Leaders often feel like they are accountable for everyone and their team members are not accountable for their own actions and behaviors. 

A frequent trend is for one of the team leaders to be frustrated because some of the team members are not following the same guidelines and policies that others are. They tell me that they are uncomfortable bringing this up to those individuals because it might cause conflict.  

Once again, tust, fear of conflict, and commitment are all impacted by not holding each other accountable. Lack of accountability causes the team to struggle and stresses out the person in charge.

When everyone is committed to a clear plan of action, they are better able to hold one another accountable. This is also known as peer to peer accountability. 

Peer to peer accountability works when team members are willing to challenge each other on behavior or performance that isn’t up to agreed upon standards or that hurts the team.

Team members don’t wait for the team leader to hold others accountable. As a result, the team learns how to hold the leader accountable as well. 

High-functioning teams are clearly committed, trust each other, and are confident in holding each other accountable for the standards, behaviors and rules they’ve established for their team. 

Rules of Engagement  

Rules of engagement are determined collectively by the team and facilitated by the leader. It’s a process that allows the team to establish ground rules for meetings or for the business as a whole.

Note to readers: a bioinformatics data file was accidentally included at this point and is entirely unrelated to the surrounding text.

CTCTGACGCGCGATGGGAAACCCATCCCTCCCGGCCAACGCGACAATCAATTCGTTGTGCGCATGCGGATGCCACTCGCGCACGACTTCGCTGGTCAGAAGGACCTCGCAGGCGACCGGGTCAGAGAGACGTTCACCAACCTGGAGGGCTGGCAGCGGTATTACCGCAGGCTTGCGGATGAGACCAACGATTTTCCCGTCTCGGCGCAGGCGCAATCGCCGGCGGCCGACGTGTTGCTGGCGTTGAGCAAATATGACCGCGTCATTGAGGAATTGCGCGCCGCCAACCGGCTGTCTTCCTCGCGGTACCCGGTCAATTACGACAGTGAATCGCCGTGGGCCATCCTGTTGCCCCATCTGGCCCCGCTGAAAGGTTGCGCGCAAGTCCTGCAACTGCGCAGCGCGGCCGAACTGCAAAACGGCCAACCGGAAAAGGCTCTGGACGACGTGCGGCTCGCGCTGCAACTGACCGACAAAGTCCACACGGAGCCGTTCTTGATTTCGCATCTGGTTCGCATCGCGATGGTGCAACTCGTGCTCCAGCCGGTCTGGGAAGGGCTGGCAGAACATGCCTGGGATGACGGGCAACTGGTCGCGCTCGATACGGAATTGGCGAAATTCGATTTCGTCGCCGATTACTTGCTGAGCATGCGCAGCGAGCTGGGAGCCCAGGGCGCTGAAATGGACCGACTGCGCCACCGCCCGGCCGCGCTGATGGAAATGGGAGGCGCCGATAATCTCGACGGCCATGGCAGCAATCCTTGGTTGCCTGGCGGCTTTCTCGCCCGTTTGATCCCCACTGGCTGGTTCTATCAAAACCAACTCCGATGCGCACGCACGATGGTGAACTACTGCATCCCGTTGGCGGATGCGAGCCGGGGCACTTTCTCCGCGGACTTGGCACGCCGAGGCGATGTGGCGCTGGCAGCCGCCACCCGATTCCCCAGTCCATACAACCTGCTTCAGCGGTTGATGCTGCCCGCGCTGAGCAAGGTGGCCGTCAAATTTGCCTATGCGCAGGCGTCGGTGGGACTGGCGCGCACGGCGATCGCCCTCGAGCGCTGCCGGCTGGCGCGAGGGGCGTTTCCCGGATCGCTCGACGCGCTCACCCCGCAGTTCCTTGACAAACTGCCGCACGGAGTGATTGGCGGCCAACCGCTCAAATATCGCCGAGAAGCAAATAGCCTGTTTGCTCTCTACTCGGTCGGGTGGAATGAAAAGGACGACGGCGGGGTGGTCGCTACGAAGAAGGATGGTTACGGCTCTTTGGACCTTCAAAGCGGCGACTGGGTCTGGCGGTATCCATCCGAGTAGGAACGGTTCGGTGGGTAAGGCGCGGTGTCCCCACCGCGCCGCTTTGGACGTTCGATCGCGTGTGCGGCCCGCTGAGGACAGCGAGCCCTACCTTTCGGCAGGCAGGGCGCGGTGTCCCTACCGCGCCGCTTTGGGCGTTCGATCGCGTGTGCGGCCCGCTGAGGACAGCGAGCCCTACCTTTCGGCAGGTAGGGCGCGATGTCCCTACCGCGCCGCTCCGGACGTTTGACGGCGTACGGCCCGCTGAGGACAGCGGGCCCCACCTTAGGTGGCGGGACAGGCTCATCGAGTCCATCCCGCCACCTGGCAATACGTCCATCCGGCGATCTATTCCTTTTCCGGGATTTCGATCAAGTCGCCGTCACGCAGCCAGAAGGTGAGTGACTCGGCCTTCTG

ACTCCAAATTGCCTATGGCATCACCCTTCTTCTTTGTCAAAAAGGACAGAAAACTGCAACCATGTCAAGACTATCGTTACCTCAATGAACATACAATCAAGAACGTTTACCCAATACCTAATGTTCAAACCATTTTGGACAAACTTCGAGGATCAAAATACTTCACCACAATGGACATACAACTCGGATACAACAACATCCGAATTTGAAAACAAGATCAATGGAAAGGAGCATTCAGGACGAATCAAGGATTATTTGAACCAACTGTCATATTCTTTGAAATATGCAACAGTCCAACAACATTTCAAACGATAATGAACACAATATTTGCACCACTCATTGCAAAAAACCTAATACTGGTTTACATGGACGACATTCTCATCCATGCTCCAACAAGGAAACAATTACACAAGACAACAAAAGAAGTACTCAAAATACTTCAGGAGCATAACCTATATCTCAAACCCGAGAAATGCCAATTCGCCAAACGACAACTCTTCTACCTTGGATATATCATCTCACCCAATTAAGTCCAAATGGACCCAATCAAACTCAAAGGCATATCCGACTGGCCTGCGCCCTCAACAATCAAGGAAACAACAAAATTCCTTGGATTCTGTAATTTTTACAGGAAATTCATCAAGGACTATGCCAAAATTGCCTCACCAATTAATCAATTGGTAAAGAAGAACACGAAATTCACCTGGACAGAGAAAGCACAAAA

Once established, the team members agree to hold each other accountable for the behaviors and rules they defined. 

This is how strong teams shift accountability from always being the leader’s responsibility. But, in order for it to work, it requires everyone’s involvement. 

One of the most common rules of engagement teams establish in meetings, for example, is showing respect for each person when they are speaking. It is the leader’s job to ask clarifying questions on what “respect” behaviors look like in action. Those answers then become part of the definition in the rules.

Assess Accountability

Answer the following three questions from Patrick Lincioni’s Team Assessment to assess the behavior of accountability in your team. Review each statement and rate your team according to the following scale.